My thanks to Judi Van Gorder for years of work on this fine PMO resource.

_____

My example

Conduct Unbecoming (Arkaham Ballad)

Subcultures determine the flow
when hate has been accrued.
For race and religion involve
some problems most hard to resolve.
Perhaps mankind is screwed.

Perhaps mankind is screwed my friend,
as Ferguson has shown,
and Watts before, and Rodney King,
and every other racial thing.
The hateful seeds are sown.

The hateful seeds are sown by acts
that we can justify.
We’ll plunder, hurt, and break the laws
and disregard, it harms our cause
but still won’t satisfy.

© Lawrencealot – September 1, 2014

Visual template

Arkaham Ballad

Snapshot

This is an invented form created by Mary Boren, aka Meter_Maid on Allpoetry, who hosts a compelling new site called Poets Collective.

It is a poem of 7 lines
It is metrical, requiring several specific metrical feet, to wit:
L1: A pair of spondees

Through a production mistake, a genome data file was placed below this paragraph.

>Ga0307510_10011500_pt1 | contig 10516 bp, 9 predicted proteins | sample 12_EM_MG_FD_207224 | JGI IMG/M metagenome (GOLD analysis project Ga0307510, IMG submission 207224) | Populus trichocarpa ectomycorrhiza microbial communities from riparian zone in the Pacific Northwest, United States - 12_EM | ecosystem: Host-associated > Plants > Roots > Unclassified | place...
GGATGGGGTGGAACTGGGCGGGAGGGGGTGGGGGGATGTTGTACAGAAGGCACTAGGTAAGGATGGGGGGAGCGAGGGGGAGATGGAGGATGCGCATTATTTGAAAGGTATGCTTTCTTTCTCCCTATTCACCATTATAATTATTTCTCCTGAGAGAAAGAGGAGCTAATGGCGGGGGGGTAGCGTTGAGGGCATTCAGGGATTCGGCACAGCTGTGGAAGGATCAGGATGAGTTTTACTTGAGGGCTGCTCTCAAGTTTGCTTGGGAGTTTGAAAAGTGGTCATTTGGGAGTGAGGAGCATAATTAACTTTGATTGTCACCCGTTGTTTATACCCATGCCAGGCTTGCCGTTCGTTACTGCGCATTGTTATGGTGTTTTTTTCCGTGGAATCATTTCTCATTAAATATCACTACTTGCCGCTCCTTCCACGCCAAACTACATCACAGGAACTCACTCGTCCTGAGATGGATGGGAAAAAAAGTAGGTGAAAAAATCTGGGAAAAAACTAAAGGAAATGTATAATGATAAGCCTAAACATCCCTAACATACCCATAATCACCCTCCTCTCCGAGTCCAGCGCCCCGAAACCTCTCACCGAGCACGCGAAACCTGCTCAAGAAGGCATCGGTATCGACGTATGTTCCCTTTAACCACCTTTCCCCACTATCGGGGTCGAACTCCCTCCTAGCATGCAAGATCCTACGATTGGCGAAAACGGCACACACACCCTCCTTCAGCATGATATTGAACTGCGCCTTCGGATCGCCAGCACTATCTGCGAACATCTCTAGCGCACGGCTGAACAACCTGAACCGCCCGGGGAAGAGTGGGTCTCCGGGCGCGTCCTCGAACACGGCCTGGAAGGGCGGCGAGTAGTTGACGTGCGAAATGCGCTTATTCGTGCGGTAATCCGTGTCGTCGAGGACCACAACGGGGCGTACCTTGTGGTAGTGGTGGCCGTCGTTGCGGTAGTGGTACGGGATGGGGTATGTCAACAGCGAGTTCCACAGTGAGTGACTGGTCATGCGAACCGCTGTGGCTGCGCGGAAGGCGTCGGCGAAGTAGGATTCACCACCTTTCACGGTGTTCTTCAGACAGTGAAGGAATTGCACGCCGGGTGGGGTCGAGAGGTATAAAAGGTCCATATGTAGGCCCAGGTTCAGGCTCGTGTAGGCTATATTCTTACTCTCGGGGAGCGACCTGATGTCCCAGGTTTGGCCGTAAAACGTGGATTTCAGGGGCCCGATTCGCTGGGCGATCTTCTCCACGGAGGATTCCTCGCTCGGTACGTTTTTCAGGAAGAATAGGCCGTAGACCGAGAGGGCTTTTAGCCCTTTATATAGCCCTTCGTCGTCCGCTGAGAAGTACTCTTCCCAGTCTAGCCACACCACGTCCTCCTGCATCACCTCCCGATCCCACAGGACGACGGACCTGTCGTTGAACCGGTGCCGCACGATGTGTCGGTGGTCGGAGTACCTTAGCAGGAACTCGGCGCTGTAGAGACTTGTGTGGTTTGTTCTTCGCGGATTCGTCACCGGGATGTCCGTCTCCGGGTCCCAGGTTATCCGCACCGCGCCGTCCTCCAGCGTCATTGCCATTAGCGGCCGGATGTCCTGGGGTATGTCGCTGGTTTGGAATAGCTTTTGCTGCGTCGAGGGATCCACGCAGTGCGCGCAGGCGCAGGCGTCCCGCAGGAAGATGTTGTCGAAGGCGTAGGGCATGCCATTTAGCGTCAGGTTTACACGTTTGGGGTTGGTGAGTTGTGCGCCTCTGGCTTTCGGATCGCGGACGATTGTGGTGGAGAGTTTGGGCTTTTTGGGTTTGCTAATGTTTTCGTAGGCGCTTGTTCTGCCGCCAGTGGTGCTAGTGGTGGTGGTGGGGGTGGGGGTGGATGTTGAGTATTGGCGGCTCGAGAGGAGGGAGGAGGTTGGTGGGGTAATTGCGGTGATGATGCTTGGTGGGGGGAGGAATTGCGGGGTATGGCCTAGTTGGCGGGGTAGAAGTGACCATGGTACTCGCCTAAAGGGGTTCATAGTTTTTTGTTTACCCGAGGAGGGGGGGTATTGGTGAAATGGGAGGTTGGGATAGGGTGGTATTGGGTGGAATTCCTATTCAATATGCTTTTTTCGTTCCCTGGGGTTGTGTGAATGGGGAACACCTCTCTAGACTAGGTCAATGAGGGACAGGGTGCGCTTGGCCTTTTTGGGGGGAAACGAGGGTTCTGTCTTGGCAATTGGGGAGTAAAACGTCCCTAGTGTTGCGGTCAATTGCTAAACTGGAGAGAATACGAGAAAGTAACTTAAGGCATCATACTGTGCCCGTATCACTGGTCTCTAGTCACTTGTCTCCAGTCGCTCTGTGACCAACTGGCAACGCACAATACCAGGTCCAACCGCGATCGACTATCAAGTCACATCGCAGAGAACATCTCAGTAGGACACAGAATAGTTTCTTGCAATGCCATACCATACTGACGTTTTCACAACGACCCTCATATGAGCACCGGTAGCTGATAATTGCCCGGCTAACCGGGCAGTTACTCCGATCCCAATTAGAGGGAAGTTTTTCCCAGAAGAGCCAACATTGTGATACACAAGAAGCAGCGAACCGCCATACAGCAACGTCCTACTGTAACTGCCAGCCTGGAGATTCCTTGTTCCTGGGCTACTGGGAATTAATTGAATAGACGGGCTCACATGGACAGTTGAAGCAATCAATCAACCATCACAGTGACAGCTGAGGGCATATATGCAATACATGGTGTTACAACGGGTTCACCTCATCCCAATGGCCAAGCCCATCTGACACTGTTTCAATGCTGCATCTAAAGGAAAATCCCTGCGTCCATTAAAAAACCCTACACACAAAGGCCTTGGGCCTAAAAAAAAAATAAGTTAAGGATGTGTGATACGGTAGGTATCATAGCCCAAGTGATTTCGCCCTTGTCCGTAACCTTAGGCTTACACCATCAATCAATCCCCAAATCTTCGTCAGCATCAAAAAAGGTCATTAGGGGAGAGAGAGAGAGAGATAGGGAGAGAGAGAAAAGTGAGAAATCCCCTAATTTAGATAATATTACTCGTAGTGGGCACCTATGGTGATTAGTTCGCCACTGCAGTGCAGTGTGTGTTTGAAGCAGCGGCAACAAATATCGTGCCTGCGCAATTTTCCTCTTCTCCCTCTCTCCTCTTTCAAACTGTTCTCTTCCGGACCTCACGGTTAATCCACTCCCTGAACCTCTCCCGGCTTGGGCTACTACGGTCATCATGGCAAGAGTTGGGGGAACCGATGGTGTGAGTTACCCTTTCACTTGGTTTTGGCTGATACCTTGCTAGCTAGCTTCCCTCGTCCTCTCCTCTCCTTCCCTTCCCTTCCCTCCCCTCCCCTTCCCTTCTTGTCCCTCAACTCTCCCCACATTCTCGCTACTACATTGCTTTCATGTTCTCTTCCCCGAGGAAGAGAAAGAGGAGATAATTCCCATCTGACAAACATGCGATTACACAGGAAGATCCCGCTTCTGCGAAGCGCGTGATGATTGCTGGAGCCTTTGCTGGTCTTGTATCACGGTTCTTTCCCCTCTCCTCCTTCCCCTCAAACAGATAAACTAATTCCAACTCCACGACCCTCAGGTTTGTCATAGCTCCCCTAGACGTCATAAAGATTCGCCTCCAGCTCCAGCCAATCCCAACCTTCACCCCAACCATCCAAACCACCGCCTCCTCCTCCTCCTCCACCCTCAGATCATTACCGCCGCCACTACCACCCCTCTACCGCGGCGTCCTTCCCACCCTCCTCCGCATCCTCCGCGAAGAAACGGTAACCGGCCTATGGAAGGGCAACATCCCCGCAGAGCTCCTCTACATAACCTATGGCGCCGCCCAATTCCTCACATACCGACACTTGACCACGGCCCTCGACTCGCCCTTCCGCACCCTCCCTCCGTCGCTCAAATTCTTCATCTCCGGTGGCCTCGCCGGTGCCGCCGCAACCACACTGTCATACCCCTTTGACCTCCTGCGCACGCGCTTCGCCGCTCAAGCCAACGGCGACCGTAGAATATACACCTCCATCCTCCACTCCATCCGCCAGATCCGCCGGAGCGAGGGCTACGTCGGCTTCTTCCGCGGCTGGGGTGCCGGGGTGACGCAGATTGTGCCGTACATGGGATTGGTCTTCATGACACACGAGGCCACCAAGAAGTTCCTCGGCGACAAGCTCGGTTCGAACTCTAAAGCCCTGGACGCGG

L2-3: Dimetrical dactylic couplet plus a hard beat at the end
L4-5: Anapestic dimeter, not rhyming with each other
L6: Anapestic trimeter, rhyming with L4
L7: Anapest. amphibrach, or iamb, which may, but is not required to rhyme with L5
It is formulaic, requiring a person’s name in either line 2 or 3.
It is themed:
 ” to capture a person’s unguarded moment, breaking stereotypes.”  I’d like to somehow convey that the task is to zoom in on descriptive details that plant a distinct concrete image, preferably an unexpected one.  You could almost say it has a volta at L5, as it catches something a camera would miss.  
It is rhymed with rhyme pattern: xaabzbz, where “z” lines may rhyme or not.

My example

Just Notions  (Snapshot)

Think long, think wrong!
Lawrence R. Eberhart thought
thinking of things he was taught
would most surely reveal
at least one salient fact
he was wrong all along on that deal
looking back.

© Lawrencealot – August 23, 2014
Note: This poem fails to be a Snapshot lacking the apparently candid moment required by the theme.

Try this one:

Neighborly Chat  (Snapshot)

Stop, look, think back.
Shoveling snow from the walk
Jerry MGee stopped to talk
with the girl from next door
he’d forgotten her name,
but remembered her shape from before,
quite a dame.

© Lawrencealot – August 23, 2014

Visual Template

Snapshot

Note: Several options exist for L7.